Be True to Yourself

Photo Credit: Patrick Vierthaler

My older daughter graduated recently and is back home with me. The good news is that we get a lot of time together. The bad news is that we get a LOT of time together. When she asked for some advice, I realized how much she was like me. And that wasn’t necessarily good.

“Be True to Yourself.”

I found myself telling her. Later that night as I reflected on our conversation, I realized how many years, it had taken me to understand this.

I share my story today so that you don’t have to take as long as I did to “Be True to Yourself”.

The world will tell you — what to do, who you should be.

AND, if you grow up in an Indian family it probably starts soon after you are weaned off mother’s milk.

AND, if you’re a girl then everyone feels they should tell you what is the right way to behave, how to dress, how to speak, how to even walk daintily!

Some of you know, I am a professional singer and writer. And I am a pretty decent one at that. As I began learning music when I was five years old, you would have thought it would have been a fairly straightforward path getting here.

But you’d be WRONG.

At last count I had tried at least six different career paths. Ok, six that I’m willing to admit to!

My father — bless his loving heart — was a banker. He wanted me to study finance and that’s why I studied accountancy and finance.

I was a good Asian child doing what my parents told me, getting good grades. Yet, there was something missing. It was only when I graduated from college that I first asked myself the question-

Was I being true to myself?

I then looked to my friends. They seemed to be having the time of their lives — they were all training to be software programmers and all they talked about was the money they’d make writing code. This was the early nineties. So I decided to follow the herd and studied programming. Maybe that’s overstating — I attended the classes and my dad paid for them. Yet I wasn’t happy. I even did work as a programmer for a non-profit in the Silicon Valley. Yet far too often I would come home with a long face and constantly asked myself the question -

Was I being true to myself?

Why should just my dad or my friends get in on the “molding Chitra” action? My mom — who’d tried to shape me from my earliest days decided it was time for her to get back into action. Even as I worked as a programmer my mother decided to help with “useful hints” in our weekly trans-Atlantic phone calls.

“You’d be better off studying computer science,” she started. “All the young people I know — who are doing well are all studying computer science.” I knew I wasn’t happy being a programmer, and enrolled myself at the university for a masters in computer science.

It was a DISASTER from day one. The first course was Assembly language programming — what was rightly called MACHINE language. No human I knew, at least not any in their right mind would use it! Every night after dinner I would ask, beg my husband to help me with homework — not a recipe for a happy marriage — and when the grades reflected my enthusiasm I found myself asking the same question -

Was I being true to myself?

What I thought I had wanted — was not what I really wanted. Then I had an epiphany!

I remember the day as if it was yesterday. I was walking around the university campus at San Jose State and I stopped by the bulletin board at the career counselling centre.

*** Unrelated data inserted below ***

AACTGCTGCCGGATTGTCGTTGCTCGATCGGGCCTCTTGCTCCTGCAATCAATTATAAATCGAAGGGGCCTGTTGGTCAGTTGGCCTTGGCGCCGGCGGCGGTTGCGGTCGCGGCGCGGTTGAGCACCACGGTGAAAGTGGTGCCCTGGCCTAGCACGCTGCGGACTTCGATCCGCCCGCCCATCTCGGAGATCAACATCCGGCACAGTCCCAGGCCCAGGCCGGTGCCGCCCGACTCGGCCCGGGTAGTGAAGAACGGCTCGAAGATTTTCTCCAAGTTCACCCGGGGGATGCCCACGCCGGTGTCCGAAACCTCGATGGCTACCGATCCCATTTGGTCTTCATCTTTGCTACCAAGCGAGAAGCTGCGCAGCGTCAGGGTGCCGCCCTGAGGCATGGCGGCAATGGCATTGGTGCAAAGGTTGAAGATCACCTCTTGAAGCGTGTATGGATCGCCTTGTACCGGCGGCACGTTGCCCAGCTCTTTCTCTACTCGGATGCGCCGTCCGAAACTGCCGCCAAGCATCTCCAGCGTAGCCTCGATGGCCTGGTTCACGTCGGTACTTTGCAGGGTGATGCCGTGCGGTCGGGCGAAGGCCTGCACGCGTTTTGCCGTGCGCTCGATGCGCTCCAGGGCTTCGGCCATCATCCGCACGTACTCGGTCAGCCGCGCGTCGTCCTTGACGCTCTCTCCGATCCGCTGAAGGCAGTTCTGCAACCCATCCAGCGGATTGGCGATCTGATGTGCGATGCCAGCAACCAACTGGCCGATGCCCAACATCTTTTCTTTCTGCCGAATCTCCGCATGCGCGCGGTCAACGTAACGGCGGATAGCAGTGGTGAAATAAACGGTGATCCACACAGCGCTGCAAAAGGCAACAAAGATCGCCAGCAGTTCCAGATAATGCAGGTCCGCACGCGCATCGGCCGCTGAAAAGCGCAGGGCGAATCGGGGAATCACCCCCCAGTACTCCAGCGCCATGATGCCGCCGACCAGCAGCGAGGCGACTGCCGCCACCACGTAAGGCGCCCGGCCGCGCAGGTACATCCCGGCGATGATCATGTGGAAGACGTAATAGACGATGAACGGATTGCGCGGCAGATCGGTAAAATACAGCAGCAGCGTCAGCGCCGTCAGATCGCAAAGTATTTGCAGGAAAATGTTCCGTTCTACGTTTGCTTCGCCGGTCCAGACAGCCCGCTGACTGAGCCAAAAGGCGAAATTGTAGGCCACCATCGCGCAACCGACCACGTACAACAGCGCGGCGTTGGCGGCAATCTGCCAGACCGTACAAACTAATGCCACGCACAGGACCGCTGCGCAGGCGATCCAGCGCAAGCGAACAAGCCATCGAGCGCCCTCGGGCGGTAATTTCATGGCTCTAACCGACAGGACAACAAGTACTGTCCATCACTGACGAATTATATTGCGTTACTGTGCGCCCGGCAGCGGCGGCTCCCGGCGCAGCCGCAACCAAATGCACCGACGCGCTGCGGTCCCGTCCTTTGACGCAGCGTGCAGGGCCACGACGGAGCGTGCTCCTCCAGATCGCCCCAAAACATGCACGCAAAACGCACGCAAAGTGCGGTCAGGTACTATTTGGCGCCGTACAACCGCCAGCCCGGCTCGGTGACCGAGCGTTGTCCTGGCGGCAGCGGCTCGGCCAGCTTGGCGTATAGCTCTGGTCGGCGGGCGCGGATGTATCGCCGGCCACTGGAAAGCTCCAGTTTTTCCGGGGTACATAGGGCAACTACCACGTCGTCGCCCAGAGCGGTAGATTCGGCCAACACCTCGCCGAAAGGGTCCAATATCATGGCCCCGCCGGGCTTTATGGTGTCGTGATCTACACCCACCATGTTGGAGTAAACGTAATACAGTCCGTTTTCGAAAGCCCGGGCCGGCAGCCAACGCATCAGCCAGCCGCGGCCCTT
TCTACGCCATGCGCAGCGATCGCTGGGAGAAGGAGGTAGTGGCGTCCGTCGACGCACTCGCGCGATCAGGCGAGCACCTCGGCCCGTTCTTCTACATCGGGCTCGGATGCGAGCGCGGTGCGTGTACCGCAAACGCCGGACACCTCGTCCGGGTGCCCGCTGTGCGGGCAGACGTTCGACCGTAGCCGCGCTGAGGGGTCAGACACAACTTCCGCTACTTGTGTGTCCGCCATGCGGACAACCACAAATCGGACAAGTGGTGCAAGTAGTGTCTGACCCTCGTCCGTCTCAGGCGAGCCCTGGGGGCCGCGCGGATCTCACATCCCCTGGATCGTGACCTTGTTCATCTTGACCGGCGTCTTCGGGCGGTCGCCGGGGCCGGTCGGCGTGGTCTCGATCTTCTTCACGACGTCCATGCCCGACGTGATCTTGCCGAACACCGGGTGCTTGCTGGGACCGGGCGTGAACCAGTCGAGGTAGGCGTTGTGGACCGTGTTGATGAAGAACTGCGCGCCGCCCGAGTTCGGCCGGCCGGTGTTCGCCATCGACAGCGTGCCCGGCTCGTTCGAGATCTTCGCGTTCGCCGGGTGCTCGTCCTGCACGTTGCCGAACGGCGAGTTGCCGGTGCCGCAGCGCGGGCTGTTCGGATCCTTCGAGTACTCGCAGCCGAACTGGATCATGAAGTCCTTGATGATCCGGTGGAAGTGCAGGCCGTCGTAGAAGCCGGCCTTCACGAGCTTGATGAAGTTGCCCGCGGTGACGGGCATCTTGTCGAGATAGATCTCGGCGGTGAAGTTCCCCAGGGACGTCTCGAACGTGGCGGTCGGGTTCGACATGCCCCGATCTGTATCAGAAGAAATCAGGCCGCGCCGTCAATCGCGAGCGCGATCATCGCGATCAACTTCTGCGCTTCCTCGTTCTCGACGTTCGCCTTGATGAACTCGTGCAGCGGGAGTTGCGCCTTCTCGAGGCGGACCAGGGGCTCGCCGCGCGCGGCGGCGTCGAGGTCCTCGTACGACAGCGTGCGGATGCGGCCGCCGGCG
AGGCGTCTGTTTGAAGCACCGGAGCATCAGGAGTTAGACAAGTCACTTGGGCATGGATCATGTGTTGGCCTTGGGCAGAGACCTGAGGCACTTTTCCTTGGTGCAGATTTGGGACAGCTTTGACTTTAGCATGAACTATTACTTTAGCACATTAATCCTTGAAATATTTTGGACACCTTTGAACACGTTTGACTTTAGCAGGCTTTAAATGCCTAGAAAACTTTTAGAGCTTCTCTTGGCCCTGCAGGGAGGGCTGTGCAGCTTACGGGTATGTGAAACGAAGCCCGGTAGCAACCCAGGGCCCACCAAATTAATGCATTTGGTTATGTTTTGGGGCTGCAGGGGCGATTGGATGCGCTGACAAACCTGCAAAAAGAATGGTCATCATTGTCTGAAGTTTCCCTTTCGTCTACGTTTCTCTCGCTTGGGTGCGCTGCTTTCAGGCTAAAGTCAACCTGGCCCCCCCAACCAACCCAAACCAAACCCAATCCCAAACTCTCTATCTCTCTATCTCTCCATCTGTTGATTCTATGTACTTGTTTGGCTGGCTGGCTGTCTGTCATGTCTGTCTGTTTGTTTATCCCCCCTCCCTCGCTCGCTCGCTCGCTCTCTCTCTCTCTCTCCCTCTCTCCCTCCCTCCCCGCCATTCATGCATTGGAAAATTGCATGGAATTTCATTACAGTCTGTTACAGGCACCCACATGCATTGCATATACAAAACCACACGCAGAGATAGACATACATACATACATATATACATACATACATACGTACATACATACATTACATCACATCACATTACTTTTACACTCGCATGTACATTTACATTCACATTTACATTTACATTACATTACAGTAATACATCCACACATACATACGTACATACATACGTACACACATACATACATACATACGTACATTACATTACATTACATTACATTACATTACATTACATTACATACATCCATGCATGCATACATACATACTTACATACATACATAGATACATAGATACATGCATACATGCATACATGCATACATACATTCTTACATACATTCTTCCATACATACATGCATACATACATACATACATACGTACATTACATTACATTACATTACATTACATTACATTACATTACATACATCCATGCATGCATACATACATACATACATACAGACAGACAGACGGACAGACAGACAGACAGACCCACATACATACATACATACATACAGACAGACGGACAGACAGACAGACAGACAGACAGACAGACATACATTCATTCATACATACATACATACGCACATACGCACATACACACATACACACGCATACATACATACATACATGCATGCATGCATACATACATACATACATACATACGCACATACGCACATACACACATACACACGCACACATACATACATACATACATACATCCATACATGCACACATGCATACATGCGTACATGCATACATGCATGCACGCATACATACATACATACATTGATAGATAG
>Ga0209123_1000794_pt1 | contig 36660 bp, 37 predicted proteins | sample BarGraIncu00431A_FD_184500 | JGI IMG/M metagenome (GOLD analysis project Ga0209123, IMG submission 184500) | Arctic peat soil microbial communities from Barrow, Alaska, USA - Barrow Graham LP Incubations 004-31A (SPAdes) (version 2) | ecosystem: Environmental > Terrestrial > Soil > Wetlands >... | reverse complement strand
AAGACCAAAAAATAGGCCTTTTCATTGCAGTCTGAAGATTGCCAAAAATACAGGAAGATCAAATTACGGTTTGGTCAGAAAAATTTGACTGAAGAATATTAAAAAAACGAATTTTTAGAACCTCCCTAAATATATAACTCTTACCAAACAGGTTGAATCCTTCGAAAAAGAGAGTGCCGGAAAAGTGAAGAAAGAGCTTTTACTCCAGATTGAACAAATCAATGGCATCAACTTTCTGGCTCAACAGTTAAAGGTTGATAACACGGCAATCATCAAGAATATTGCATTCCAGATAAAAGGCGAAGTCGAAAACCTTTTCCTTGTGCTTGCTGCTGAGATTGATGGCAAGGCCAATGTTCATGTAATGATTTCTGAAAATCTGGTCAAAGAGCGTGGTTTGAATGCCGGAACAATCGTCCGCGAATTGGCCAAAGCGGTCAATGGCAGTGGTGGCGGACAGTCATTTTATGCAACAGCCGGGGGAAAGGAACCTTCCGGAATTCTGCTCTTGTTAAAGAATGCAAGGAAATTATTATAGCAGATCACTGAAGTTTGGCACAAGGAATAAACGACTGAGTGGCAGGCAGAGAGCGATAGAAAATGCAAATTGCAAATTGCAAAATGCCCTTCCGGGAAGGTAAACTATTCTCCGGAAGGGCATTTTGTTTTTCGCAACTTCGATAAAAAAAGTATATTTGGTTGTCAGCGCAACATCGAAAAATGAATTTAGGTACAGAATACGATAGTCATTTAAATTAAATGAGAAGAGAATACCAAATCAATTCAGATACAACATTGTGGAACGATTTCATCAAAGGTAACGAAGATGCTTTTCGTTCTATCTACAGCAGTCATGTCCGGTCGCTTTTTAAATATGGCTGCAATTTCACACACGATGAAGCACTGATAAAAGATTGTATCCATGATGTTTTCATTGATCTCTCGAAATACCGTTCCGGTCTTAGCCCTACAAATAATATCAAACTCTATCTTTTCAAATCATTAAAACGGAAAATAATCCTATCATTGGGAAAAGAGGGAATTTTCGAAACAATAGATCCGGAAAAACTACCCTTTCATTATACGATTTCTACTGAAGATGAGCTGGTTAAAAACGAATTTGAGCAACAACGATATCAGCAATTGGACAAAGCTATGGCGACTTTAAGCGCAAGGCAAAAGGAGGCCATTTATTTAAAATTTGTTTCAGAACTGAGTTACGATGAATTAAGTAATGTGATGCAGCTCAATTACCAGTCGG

AND there it was! A flyer all about a program in technical writing. If this were the movies, or at least one of the romance books that I devoured, a frisson of excitement would have run through me. I don’t recall any such thing, but nevertheless I switched fields and before you knew it, I had been certified as a technical writer and even found a job at a software company right after the program.

I’d love to tell you that it was a dream job and was everything I ever wanted it to be. But it wasn’t. Luckily, by that time I figured I didn’t like technical writing, I’d discovered I liked writing. Erma Bombeck and even Art Buchwald, both of whom I’d read as a teen were a stronger influence on me than I realized.

So I began writing personal essays — often humorous. If you’ve met my family you would know I have an endless source of funny tales. But even with my writing I was timid. While admiring others work, I was never bold enough to “Say it like it is!” in my writing. I hid behind humor and still felt that I was not being true to myself.

You’d have thought that by now I’d have learned that it’s better to be true to myself than chase after others dreams for me.

What can I say? I’m a slow learner.

Now should I tell you about the time I worked at Heintzelman’s — a bookstore in Los Altos. Just that Nirvana was not found behind the stacks. Or as a ghostwriter for an encyclopedia on a CD on India? Maybe not!

My long suffering husband finally had it. One day — while trying to be helpful and NOT yell at me (he failed at both) he said, if you ARE going to write, why don’t you write about music? Finally the penny dropped and as luck would have it, yet another startup — a music website — long since dead hired me to write about Indian classical music.

Admit it. All of you have seen that sappy movie, where the silly heroine goes through a series of losers, before realizing that her best friend who was always there languished unrecognized was ‘the one’. Music was that best friend in my life. And I’d finally re-discovered my calling — performing music and the icing on the cake writing or like today talking about it!

Looking back — despite singing and writing for many years now — it was never easy! There were enough people along the way telling me what I had to do — things I really didn’t want to do. It was only later that I understood what Mahatma Gandhi exhorted us to do —

“Be congruent, Be authentic, Be your true self”